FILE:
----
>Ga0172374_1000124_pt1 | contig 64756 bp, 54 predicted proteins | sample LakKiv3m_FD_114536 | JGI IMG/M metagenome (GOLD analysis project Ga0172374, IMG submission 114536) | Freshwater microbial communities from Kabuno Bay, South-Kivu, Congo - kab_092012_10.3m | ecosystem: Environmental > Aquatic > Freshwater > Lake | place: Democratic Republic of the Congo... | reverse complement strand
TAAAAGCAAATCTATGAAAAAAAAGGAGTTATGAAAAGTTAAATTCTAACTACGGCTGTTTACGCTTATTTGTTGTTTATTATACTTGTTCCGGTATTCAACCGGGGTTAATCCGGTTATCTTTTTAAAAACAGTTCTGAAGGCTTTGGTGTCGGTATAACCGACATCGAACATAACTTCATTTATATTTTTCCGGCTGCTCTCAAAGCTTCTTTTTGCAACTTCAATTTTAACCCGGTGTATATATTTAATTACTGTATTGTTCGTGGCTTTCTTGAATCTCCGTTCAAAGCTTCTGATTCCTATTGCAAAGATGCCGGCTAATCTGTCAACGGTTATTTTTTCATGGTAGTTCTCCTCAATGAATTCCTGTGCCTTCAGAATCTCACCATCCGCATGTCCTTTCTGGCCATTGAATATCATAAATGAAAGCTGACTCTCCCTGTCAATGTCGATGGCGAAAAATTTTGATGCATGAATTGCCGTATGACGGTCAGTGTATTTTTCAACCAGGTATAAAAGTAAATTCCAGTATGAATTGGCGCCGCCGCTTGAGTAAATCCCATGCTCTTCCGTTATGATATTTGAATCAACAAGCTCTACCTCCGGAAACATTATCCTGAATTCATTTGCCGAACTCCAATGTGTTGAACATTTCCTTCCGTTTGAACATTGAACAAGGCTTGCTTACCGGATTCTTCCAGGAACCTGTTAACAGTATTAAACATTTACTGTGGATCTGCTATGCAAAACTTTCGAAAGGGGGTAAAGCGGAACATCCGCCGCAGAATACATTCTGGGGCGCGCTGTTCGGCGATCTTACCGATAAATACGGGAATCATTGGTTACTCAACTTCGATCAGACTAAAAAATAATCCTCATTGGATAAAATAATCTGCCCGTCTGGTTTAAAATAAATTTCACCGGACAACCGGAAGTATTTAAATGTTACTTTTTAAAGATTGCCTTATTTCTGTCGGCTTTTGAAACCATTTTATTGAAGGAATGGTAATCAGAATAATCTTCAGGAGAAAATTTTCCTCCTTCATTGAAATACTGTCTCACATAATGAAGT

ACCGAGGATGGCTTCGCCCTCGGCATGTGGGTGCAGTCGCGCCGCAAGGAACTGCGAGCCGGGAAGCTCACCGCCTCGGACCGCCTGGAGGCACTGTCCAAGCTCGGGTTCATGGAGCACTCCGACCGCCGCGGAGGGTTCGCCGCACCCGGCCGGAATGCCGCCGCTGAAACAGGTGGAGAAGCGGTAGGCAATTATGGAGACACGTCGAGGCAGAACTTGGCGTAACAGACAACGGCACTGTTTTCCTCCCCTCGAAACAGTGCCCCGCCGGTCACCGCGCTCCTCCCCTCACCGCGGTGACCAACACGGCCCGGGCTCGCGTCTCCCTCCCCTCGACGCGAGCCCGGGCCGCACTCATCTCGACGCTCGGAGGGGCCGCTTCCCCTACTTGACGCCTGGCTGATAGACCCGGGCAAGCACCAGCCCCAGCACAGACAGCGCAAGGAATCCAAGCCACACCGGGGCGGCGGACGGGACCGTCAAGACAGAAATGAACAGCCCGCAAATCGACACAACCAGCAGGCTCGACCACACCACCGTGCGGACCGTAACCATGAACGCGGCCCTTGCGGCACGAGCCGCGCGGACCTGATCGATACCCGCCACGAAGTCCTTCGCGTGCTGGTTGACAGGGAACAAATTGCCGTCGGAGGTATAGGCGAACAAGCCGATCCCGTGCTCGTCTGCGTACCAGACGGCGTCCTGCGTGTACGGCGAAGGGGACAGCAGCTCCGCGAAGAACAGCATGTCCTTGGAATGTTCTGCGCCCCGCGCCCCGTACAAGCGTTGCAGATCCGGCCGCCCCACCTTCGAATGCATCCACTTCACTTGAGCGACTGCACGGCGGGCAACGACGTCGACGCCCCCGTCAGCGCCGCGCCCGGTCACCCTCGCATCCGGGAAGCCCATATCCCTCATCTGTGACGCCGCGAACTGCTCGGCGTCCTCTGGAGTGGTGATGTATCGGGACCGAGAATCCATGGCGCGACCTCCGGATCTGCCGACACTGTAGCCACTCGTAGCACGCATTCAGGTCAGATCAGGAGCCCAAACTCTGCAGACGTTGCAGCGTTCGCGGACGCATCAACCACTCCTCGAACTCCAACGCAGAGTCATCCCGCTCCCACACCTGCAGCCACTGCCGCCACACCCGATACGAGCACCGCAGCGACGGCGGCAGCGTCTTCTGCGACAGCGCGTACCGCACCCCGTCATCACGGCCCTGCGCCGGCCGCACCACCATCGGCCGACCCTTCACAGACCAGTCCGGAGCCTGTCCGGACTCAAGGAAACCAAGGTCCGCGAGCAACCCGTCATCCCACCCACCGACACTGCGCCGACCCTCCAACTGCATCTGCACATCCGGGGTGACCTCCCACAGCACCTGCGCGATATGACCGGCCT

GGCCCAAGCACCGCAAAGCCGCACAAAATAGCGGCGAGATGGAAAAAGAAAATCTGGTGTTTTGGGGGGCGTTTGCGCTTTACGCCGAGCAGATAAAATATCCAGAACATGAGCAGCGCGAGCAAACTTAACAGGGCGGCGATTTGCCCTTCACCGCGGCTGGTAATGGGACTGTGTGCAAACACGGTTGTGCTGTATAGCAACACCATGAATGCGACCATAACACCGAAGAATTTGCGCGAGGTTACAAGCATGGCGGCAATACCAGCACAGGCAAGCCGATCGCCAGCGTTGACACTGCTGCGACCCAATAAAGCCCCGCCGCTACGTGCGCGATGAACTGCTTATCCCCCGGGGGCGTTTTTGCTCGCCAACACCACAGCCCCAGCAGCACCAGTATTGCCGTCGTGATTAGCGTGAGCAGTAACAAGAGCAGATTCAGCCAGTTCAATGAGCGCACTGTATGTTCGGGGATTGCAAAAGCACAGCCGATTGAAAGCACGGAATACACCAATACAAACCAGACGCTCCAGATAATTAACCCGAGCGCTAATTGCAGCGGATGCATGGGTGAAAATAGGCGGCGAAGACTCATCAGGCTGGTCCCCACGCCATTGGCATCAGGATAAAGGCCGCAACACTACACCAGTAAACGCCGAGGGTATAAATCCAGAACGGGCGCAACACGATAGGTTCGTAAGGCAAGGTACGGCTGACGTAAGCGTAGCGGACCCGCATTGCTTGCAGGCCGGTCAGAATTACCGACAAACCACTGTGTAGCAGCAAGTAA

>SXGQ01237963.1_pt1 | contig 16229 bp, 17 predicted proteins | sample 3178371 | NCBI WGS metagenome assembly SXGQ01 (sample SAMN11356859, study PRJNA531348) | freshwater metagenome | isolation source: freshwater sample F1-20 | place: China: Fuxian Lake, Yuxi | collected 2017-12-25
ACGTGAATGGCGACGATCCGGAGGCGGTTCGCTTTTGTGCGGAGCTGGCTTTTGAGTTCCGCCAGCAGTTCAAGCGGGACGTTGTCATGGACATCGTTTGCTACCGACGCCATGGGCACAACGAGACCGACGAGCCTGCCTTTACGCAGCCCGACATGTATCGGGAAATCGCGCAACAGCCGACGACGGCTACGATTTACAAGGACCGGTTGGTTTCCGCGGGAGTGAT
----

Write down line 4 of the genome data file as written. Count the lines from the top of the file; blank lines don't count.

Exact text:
GGCCCAAGCACCGCAAAGCCGCACAAAATAGCGGCGAGATGGAAAAAGAAAATCTGGTGTTTTGGGGGGCGTTTGCGCTTTACGCCGAGCAGATAAAATATCCAGAACATGAGCAGCGCGAGCAAACTTAACAGGGCGGCGATTTGCCCTTCACCGCGGCTGGTAATGGGACTGTGTGCAAACACGGTTGTGCTGTATAGCAACACCATGAATGCGACCATAACACCGAAGAATTTGCGCGAGGTTACAAGCATGGCGGCAATACCAGCACAGGCAAGCCGATCGCCAGCGTTGACACTGCTGCGACCCAATAAAGCCCCGCCGCTACGTGCGCGATGAACTGCTTATCCCCCGGGGGCGTTTTTGCTCGCCAACACCACAGCCCCAGCAGCACCAGTATTGCCGTCGTGATTAGCGTGAGCAGTAACAAGAGCAGATTCAGCCAGTTCAATGAGCGCACTGTATGTTCGGGGATTGCAAAAGCACAGCCGATTGAAAGCACGGAATACACCAATACAAACCAGACGCTCCAGATAATTAACCCGAGCGCTAATTGCAGCGGATGCATGGGTGAAAATAGGCGGCGAAGACTCATCAGGCTGGTCCCCACGCCATTGGCATCAGGATAAAGGCCGCAACACTACACCAGTAAACGCCGAGGGTATAAATCCAGAACGGGCGCAACACGATAGGTTCGTAAGGCAAGGTACGGCTGACGTAAGCGTAGCGGACCCGCATTGCTTGCAGGCCGGTCAGAATTACCGACAAACCACTGTGTAGCAGCAAGTAA